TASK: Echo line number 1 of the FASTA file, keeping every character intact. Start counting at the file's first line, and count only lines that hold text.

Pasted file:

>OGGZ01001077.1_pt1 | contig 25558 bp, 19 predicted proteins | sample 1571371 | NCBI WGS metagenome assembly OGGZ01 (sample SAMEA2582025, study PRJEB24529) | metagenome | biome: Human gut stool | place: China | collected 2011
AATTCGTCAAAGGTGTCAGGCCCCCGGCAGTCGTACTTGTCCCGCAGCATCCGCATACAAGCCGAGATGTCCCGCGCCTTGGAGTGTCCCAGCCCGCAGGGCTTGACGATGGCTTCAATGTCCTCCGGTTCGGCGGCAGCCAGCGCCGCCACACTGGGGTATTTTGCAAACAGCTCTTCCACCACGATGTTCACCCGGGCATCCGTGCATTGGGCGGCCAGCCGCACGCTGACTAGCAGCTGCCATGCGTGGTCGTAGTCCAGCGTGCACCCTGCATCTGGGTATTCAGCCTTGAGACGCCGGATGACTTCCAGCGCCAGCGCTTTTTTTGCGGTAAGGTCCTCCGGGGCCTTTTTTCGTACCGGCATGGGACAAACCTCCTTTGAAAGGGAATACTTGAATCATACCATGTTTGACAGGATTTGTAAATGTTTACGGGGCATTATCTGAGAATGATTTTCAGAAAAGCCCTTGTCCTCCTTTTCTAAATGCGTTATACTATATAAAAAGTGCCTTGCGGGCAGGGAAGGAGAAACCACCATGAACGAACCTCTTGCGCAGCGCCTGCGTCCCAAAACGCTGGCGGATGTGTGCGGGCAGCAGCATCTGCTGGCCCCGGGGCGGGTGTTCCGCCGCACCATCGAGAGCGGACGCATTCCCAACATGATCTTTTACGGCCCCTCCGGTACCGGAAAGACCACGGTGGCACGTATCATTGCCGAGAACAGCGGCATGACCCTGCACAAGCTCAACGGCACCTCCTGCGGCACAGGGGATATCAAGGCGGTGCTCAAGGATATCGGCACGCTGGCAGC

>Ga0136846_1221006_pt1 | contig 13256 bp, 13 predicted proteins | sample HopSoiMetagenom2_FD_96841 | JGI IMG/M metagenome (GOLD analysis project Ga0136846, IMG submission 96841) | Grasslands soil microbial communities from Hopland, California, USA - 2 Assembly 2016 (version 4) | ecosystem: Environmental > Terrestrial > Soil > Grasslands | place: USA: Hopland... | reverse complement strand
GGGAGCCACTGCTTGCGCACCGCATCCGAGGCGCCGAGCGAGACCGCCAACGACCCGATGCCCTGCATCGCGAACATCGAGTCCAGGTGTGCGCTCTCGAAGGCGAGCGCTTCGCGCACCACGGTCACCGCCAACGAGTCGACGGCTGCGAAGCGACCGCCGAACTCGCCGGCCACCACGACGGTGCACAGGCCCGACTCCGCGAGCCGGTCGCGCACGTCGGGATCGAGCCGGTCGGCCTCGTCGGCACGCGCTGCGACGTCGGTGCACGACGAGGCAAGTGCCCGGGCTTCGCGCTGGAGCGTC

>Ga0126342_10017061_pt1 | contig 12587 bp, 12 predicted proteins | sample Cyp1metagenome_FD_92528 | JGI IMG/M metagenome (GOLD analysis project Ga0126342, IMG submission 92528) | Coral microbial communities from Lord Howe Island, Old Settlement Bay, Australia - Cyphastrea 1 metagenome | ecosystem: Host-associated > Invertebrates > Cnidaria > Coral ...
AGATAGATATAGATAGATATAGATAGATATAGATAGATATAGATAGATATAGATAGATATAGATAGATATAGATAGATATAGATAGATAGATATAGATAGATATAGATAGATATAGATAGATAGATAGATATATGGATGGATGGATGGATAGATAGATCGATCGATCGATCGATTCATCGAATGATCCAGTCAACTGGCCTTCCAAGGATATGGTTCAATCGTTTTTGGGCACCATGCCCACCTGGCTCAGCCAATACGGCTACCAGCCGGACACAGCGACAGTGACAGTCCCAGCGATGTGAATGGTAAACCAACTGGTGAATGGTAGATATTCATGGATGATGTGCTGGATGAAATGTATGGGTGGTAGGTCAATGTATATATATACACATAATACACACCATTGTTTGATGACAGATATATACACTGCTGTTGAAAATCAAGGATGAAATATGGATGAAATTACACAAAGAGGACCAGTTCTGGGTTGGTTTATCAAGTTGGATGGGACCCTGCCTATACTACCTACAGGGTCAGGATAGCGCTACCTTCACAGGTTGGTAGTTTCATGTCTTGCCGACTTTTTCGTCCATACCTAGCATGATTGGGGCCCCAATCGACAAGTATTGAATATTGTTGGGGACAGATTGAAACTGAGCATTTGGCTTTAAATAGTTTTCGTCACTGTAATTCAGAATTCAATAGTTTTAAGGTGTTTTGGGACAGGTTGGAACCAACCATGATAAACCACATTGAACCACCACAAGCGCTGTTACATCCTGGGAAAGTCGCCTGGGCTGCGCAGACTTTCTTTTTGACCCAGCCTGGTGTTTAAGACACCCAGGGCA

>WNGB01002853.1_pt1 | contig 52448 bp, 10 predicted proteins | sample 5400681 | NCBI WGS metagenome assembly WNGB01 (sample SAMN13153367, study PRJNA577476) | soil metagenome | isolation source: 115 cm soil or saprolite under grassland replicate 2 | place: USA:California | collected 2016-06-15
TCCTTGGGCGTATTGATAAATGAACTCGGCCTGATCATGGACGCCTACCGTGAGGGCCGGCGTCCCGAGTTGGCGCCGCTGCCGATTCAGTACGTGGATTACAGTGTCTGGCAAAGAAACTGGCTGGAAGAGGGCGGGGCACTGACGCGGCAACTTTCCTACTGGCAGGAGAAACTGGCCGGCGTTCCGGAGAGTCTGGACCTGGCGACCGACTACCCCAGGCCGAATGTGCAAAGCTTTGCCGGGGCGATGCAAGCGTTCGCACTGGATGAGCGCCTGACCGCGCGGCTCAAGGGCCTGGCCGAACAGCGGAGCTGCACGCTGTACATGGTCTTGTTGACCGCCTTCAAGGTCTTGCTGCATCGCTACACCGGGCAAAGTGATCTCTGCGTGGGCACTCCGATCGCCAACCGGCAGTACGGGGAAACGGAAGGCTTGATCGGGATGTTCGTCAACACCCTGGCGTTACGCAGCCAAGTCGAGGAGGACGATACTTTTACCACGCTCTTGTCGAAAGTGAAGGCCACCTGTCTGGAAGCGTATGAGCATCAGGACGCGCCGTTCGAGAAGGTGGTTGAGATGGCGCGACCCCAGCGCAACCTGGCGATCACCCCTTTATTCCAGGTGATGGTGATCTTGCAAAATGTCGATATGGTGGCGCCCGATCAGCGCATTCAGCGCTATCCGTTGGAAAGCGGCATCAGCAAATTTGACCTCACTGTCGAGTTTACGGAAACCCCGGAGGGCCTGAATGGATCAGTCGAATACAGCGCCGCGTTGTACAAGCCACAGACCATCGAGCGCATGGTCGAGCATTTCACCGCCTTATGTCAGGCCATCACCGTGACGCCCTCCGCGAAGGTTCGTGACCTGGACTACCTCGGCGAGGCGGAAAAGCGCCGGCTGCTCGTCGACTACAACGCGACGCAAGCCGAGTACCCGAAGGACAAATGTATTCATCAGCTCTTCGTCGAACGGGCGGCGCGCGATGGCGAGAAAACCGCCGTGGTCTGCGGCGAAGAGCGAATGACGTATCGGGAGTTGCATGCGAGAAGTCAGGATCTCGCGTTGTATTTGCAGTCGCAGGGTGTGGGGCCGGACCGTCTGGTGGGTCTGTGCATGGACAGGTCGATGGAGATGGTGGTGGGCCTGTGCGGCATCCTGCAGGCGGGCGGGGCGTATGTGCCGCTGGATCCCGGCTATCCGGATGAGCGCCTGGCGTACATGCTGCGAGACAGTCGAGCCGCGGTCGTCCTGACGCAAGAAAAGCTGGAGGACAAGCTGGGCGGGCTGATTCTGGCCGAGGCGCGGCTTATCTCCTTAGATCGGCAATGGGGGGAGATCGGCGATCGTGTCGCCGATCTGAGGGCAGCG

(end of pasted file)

>OGGZ01001077.1_pt1 | contig 25558 bp, 19 predicted proteins | sample 1571371 | NCBI WGS metagenome assembly OGGZ01 (sample SAMEA2582025, study PRJEB24529) | metagenome | biome: Human gut stool | place: China | collected 2011